Planning for Timber Plantations
Note Number: AG1340
Published: February 2008
This Agnote provides an overview of the approvals and notifications required for plantation establishment in Victoria.
Does plantation development require a permit?
Plantation development generally shouldn't require a permit in the Farming or Rural Activity Zones which cover most rural areas. However, there are circumstances where a permit will be required. Broad requirements are summarised below but it is always advisable to check with your Local Government Area's Planning Department (LGAs include Shires, Greater Cities etc) as to the requirements for your particular proposal.
In order to avoid a permit requirement in the Farming or Rural Activity Zones, the proposed plantation must not be within 100m of:
- any dwelling in separate ownership
- any land zoned for residential, business or industrial use
- any site with a permit in force, which permits a dwelling to be constructed.
The plantation also must not be within 20m of a powerline (whether on private or public land), except with the consent of the relevant electricity supply or distribution authority.
It's generally better to leave these areas without commercial trees than to seek a planning permit to plant them.
Where activities other than farming are to be encouraged or accommodated, some rural land is zoned Rural Living Zone, Rural Conservation Zone or Green Wedge Zone (around Melbourne). These three Zones automatically require a permit for plantations and most other forms of agriculture.
Even within the Farming and Rural Activity Zones some planning schemes specify that a permit is required if the proposed plantation is over 40 ha in size.
Areas of any zone may also be affected by planning scheme overlays. Overlays are applied to areas which differ in some important aspect from 'run of the mill' farming country and generally require additional care. For instance, steep areas may well have an Erosion Management Overlay whilst areas where there is a lot of native vegetation are likely to have a Wildfire Management Overlay.
Other common overlays are Environmental Significance and Significant Landscape. These four overlays all require a permit to carry out "works" (which includes roading and deep ripping) and thus will generally trigger a permit requirement for plantation development. However, the LGA should only consider the 'works' in the context of the overlay and not (unless the underlying zone requires it) consider matters regarding the 'use' (such as chemical use and harvesting).
Is there remnant native vegetation on the proposed plantation site?
A planning permit will generally be needed if plantation development requires the removal, destruction or lopping of remnant native vegetation.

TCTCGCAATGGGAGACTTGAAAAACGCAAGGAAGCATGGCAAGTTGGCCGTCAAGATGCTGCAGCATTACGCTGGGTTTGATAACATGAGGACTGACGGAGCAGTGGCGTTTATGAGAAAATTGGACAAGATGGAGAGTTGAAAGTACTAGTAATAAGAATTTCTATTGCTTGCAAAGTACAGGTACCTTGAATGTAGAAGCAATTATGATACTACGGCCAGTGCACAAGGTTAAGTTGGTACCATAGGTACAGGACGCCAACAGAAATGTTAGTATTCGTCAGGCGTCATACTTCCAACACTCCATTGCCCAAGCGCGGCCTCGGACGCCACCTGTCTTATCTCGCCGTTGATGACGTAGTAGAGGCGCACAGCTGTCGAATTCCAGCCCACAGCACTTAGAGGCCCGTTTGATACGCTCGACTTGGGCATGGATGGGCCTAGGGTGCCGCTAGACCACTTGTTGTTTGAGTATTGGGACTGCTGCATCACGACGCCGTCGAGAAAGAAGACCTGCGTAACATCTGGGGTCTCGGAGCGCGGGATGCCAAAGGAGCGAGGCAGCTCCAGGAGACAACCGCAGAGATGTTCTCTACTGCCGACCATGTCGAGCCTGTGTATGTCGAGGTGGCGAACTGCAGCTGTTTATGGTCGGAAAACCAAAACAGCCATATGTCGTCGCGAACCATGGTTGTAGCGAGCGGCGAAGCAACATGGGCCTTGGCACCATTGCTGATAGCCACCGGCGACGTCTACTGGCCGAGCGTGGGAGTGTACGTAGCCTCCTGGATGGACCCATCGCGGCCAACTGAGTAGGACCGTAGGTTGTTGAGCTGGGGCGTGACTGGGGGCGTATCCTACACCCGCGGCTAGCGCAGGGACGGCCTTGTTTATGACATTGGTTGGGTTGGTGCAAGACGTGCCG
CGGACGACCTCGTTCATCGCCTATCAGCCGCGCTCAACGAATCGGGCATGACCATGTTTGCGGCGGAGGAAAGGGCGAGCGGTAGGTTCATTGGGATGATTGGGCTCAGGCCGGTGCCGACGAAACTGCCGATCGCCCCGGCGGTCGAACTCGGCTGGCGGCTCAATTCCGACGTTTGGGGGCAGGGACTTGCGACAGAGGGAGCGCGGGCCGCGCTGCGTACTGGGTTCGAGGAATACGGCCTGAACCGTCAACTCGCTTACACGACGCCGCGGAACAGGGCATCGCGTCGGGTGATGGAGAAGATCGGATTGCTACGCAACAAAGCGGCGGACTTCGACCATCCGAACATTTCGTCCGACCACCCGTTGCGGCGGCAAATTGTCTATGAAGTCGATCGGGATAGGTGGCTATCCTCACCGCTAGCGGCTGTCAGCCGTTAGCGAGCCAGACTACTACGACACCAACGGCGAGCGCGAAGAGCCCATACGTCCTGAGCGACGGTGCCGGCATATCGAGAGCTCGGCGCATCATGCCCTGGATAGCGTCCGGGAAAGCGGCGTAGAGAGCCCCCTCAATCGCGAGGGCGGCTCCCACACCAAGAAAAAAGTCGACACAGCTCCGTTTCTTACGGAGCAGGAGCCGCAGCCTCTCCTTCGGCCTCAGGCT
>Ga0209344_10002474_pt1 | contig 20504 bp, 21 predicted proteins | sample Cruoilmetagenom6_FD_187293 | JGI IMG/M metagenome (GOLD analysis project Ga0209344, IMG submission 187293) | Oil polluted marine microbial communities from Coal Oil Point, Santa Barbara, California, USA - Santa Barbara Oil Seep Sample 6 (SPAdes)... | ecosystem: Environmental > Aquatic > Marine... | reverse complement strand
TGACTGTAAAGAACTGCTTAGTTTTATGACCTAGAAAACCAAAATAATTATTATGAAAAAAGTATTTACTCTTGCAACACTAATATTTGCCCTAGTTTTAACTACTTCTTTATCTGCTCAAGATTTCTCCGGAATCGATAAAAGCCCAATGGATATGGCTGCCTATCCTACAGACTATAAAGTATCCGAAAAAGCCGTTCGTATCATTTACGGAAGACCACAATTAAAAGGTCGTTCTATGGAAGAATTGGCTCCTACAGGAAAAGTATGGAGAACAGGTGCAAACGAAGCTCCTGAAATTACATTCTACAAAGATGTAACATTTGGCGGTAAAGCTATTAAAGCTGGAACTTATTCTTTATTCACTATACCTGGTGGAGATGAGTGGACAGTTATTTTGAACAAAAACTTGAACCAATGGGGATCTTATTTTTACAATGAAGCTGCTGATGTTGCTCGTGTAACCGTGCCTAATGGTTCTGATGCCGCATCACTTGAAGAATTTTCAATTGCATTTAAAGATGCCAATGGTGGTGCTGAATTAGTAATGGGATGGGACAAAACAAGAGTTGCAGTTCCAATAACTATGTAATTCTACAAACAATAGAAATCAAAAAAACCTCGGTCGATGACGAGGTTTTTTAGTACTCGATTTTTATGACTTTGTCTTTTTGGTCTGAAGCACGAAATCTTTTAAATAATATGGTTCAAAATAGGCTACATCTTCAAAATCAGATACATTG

If native vegetation is present on the proposed plantation site, it is best to leave it intact and establish the plantation around it. However, if it is deemed necessary to remove any of the native vegetation for plantation establishment or associated infrastructure development, such as roading, a permit will generally be required. Don't forget that native grasslands count as native vegetation.
There are a range of circumstances which provide exemptions for landowners from requiring a planning permit in these circumstances. For example you aren't required to obtain a planning permit to remove native vegetation for plantation establishment, if the native vegetation consists of seedlings or regrowth less than 10 years old on land which has previously been cleared.
Such exemptions should be discussed with your LGA who, in conjunction with the Department of Sustainability and Environment, will decide whether a planning permit is required for the removal of native vegetation in your particular situation.
How are planning permit applications evaluated?
In deciding whether to approve a planning permit application for plantation development, and what conditions may be appropriate, LGAs will consider:
- Decision guidelines of the planning scheme which will vary depending on the site’s zoning, any overlays and if vegetation is being removed.
- The need to encourage plantation establishment and timber production in areas where it is of significance to national, state and regional economies, and in areas affected by salinity and other forms of land degradation.
- The role of plantations in protecting water quality, conserving flora and fauna, preventing land degradation including soil erosion, salinisation and water logging, and preventing adverse effects of groundwater recharge.
- The preservation of and impact on the natural environment, cultural heritage and visual amenity. • Whether it is appropriate to require environmental protection standards that are greater than those in the Code.